NIOS Class 10 Social Studies Chapter 5 Impact of British Rule on India (For CBSE, ICSE, IAS, NET, NRA 2022)

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Title: Impact of British Rule on India

Reasons for Coming to India

  • Industrial development in England led to rising in demand for cotton in factories.
  • At the same time, India can become a market for finished products.
  • Internal power struggle in India between various rulers and with the declining power of the Mughal Empire.
  • Commercialization of agriculture with the growing of various cash crops for the industries in Britain was possible in India.

Methods of Colonization in India

  • England got controlling trade rights with India and established the East India Company in 1600.
  • The first factory was established at Surat in 1613.
  • Sir Thomas Roe got permission from the Mughal emperor Jahangir to open more factories at Agra, Ahmadabad and Broach in 1615
  • The fortified factory called Fort St. George was built on the Southern coast of Madras.
  • Battles of Plassey (1757) and Buxar (1764) was decisive battles in Indian modern history.
    • Anglo-Mysore Wars held under the leadership of Haider Ali and his son Tipu Sultan Four wars took place between Mysore and the British. Finally, the Fourth Anglo-Mysore War (1799) ended in the heroic defeat and death of Tipu Sultan
    • Anglo-Maratha Wars held British and the Marathas. The Third Anglo-Maratha War (1817 - 19) was the last war between them. The English defeated the Peshwa,
    • Anglo-Sikh Wars under leader Maharaja Ranjit Singh (1792 - 1839) the British finally defeated Sikhs in the battle of Gujarat, a town on river Chenab (1849) .

Economic Impact of British Rule on India

Textile Industry and Trade

  • Industrial Revolution occurred first in England during the late 18th and the early 19th century in which mass production of goods through the machine was possible.
  • British were interested in having more raw materials from India as well as sending their finished goods back to India.
  • They imposed a conservative tariff on Indian textiles.
  • This created unemployment for a large community of weavers.
  • From an exporter, India became an importer of these goods.

Land Revenue Policy and Land Settlements

  • Governor-general Lord Cornwallis introduced the Permanent Settlement in Bengal and Bihar in 1793.
  • The zamindar had to deposit a fixed amount of money in the state treasury to recognize as hereditary owners of the land.
  • They force poor peasant to get a higher income.
  • In 1822 under the Mahalwari Settlement, the proprietors of mahal were jointly responsible for payment of revenue measured by British.
  • Under the Ryotwari Settlement, the land revenue was imposed directly on the peasant and they recognized as the owner of the land as long as he was able to pay the revenue but the exploitation continued with the high revenue demands.

Commercialization of Agriculture

  • British introduced commercial crops such as tea, coffee, indigo, opium, cotton, jute, sugarcane and oilseed.
  • Indian opium was used to balance the trade of Chinese tea.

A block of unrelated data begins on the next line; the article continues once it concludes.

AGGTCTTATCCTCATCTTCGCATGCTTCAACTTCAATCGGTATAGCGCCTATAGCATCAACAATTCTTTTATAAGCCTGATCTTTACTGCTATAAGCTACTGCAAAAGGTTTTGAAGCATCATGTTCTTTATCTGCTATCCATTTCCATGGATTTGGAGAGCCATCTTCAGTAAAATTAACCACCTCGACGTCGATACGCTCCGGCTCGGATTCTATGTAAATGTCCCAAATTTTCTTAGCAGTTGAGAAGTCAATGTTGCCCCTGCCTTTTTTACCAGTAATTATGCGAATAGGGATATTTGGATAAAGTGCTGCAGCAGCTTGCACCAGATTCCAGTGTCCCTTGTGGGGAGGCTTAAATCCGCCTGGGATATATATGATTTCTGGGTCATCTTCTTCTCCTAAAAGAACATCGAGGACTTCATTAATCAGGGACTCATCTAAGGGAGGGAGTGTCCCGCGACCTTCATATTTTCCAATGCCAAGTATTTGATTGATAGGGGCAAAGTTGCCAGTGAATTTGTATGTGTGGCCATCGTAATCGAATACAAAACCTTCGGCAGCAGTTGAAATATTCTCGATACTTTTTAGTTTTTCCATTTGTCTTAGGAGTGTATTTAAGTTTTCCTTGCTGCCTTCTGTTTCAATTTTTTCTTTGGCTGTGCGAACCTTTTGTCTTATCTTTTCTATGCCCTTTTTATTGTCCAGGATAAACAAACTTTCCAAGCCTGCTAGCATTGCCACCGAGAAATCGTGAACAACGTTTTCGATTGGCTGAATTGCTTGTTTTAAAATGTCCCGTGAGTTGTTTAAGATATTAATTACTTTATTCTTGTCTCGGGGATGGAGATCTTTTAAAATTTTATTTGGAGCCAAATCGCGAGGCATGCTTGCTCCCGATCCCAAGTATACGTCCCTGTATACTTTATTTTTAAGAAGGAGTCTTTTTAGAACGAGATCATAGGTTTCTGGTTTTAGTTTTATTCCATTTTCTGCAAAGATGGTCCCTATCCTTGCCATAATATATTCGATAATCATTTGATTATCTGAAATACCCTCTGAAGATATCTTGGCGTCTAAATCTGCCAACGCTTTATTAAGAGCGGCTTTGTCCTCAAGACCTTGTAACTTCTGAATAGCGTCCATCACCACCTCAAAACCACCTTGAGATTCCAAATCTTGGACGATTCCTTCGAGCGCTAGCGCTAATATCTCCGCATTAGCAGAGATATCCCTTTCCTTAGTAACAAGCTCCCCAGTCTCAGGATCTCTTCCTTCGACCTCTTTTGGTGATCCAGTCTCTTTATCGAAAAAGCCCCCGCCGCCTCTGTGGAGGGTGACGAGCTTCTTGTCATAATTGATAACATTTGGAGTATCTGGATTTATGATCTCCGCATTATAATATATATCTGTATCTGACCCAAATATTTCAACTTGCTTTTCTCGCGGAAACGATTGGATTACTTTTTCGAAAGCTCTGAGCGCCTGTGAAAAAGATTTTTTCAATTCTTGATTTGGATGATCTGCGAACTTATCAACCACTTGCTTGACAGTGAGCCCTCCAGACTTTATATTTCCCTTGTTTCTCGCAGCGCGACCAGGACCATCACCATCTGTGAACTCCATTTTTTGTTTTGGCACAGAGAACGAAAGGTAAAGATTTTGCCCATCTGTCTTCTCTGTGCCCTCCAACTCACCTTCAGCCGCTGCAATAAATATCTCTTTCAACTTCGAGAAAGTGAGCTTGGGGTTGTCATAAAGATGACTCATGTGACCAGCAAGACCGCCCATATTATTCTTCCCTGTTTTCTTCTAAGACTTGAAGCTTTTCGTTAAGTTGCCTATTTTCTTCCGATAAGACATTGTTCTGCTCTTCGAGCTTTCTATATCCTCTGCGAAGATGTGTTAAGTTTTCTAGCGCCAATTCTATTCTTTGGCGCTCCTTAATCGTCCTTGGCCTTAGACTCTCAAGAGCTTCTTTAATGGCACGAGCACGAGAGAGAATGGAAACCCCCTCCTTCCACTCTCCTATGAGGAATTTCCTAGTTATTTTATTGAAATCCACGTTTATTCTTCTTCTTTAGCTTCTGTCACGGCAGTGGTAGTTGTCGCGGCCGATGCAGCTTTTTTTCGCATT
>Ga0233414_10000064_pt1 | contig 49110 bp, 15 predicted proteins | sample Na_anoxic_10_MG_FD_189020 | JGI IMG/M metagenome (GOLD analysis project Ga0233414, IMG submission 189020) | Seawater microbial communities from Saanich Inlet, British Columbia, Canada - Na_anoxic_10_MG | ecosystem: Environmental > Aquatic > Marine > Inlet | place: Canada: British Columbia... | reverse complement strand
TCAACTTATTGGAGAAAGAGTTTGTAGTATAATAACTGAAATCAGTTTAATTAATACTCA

• Indigo was grown under a different system where all farmers were forced to grow it on th part of their land (Tinkhatiya system) .

British Impact on Society and Culture

  • The education was limited to men of upper caste.
  • Practicing sati was banned by governor-general Lord Bentinck in 1829.
  • Widow Remarriage was permitted by a law passed in 1856.
  • Inter caste and inter-communal marriage were permitted by a law passed in 1872.
  • Sharda act 1929 prevent child marriage permitted legal age of marriage for girls 14 and for boys 18.
  • British created a class of Indian who were loyal to them and work at low wages and help them to expand the market base.
  • Calcutta Madarsa was founded by Warren Hastings (1781)
  • The Asiatic Society of Bengal founded by William Jones (1784)
  • The Sanskrit College at Banaras founded by Jonathan Duncan (1794) and the Fort William College founded by Wellesley (1800) .
  • The English parliament issued a charter in 1813 for the promotion of English in the subcontinent. One lakh was issued for the promotion of western science in English.
  • Woods dispatch in 1854 help in the setup of the institution in all provinces
  • Universities were opened in Calcutta, Madras, Bombay in 1857
  • The education did not reach the mass level and remained limited to the elite classes.
  • The expansion of the English language helps them to adopt modern and rational views. The thoughts of John Locke, Ruskin, Mill, Rousseau instilled the idea of equality, fraternity and human rights.

Protests Movements

  • 7 big famines were reported which cause the death of 15 lakh people
  • Peasants and tribes rebelled against exploitative rulers.
  • Poligars of Tamil Nadu, Malabar and Coastal Andhra, Mappilas of Malabar, Jats of western Uttar Pradesh and Haryana, In Maharashtra and Gujarat, Kolis revolted.
  • The government wanted them to be converted to Christianity
  • English East India Company՚s rule in India witnessed a large number of uprisings and rebellions in 1857 which shook the British empire and forced them to remove the company raj
  • The revolt of 1857 also known as the first war of Indian independence.

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